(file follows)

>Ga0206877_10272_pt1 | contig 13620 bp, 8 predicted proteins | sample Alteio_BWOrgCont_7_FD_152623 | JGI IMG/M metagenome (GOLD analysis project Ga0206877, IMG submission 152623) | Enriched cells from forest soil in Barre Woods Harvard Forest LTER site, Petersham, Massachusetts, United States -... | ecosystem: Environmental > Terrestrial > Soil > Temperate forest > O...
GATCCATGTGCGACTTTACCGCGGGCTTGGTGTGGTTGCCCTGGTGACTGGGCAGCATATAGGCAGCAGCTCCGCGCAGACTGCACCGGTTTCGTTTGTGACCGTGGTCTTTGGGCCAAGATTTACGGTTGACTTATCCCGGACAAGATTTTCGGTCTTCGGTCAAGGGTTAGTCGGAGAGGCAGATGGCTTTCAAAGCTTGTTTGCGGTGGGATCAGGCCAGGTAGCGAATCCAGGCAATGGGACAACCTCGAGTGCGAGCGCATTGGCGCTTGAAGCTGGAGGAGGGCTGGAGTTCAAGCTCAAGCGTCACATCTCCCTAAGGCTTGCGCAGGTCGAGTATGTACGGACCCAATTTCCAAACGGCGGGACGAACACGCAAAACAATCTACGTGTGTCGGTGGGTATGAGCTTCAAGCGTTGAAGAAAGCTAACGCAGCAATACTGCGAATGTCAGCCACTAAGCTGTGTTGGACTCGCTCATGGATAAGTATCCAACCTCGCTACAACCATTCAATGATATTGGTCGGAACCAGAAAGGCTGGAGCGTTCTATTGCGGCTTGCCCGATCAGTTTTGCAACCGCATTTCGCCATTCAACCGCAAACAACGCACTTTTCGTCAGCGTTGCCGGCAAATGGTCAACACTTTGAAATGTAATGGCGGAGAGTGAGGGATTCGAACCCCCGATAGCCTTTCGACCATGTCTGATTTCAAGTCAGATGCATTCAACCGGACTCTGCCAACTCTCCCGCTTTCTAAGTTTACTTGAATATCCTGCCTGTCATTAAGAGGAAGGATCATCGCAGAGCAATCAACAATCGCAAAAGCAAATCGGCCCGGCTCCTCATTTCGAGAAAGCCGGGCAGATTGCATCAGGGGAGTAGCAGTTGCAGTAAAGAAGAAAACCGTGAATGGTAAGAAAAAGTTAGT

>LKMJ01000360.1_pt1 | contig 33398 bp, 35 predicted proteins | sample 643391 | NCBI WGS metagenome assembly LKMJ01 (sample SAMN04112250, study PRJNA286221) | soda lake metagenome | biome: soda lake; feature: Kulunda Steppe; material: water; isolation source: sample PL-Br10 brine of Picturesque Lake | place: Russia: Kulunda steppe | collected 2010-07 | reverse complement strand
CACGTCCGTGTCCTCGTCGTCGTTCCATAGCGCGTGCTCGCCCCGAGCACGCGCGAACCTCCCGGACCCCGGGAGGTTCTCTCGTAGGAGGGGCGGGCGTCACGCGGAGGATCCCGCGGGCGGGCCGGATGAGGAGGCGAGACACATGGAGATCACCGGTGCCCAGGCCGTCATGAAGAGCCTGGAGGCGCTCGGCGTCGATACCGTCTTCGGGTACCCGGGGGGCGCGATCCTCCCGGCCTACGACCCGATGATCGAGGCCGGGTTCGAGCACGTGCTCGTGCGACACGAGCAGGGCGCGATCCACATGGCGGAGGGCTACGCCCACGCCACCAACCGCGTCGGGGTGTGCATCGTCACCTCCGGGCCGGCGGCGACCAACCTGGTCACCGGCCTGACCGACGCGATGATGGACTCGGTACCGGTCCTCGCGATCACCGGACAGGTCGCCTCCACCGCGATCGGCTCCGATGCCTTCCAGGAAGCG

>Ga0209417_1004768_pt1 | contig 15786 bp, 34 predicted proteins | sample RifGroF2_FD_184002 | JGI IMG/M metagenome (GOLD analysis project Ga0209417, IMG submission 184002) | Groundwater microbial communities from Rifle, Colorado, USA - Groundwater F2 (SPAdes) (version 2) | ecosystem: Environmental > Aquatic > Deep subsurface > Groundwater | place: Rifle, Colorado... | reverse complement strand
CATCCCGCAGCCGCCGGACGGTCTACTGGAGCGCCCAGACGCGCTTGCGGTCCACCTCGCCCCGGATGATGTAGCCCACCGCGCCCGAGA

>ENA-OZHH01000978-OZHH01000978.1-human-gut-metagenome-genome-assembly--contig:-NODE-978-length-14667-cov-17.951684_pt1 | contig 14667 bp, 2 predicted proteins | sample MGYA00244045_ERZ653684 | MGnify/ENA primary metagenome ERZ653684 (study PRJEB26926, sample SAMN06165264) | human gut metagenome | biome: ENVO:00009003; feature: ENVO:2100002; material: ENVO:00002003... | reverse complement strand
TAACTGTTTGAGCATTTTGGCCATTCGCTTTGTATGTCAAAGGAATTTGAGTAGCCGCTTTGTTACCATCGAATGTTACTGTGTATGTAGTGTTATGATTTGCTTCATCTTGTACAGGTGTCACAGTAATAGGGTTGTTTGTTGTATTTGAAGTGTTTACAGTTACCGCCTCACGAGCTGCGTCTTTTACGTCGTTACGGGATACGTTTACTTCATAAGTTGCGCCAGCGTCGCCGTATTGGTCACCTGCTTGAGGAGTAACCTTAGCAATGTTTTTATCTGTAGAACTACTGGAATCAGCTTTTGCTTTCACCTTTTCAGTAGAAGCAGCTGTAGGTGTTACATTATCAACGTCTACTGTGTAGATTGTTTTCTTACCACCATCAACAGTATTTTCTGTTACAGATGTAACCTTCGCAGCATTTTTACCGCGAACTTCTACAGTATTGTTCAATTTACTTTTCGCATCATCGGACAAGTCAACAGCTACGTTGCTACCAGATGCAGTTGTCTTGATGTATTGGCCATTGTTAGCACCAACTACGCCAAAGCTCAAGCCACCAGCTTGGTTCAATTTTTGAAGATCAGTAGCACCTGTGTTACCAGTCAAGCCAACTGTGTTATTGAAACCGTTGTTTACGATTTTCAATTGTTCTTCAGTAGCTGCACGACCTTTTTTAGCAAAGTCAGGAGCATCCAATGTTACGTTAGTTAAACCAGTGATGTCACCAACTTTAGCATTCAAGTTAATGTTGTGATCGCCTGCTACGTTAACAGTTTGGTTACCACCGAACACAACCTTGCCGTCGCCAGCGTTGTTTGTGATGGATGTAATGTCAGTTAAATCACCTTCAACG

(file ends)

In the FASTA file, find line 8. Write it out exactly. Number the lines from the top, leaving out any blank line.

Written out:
TAACTGTTTGAGCATTTTGGCCATTCGCTTTGTATGTCAAAGGAATTTGAGTAGCCGCTTTGTTACCATCGAATGTTACTGTGTATGTAGTGTTATGATTTGCTTCATCTTGTACAGGTGTCACAGTAATAGGGTTGTTTGTTGTATTTGAAGTGTTTACAGTTACCGCCTCACGAGCTGCGTCTTTTACGTCGTTACGGGATACGTTTACTTCATAAGTTGCGCCAGCGTCGCCGTATTGGTCACCTGCTTGAGGAGTAACCTTAGCAATGTTTTTATCTGTAGAACTACTGGAATCAGCTTTTGCTTTCACCTTTTCAGTAGAAGCAGCTGTAGGTGTTACATTATCAACGTCTACTGTGTAGATTGTTTTCTTACCACCATCAACAGTATTTTCTGTTACAGATGTAACCTTCGCAGCATTTTTACCGCGAACTTCTACAGTATTGTTCAATTTACTTTTCGCATCATCGGACAAGTCAACAGCTACGTTGCTACCAGATGCAGTTGTCTTGATGTATTGGCCATTGTTAGCACCAACTACGCCAAAGCTCAAGCCACCAGCTTGGTTCAATTTTTGAAGATCAGTAGCACCTGTGTTACCAGTCAAGCCAACTGTGTTATTGAAACCGTTGTTTACGATTTTCAATTGTTCTTCAGTAGCTGCACGACCTTTTTTAGCAAAGTCAGGAGCATCCAATGTTACGTTAGTTAAACCAGTGATGTCACCAACTTTAGCATTCAAGTTAATGTTGTGATCGCCTGCTACGTTAACAGTTTGGTTACCACCGAACACAACCTTGCCGTCGCCAGCGTTGTTTGTGATGGATGTAATGTCAGTTAAATCACCTTCAACG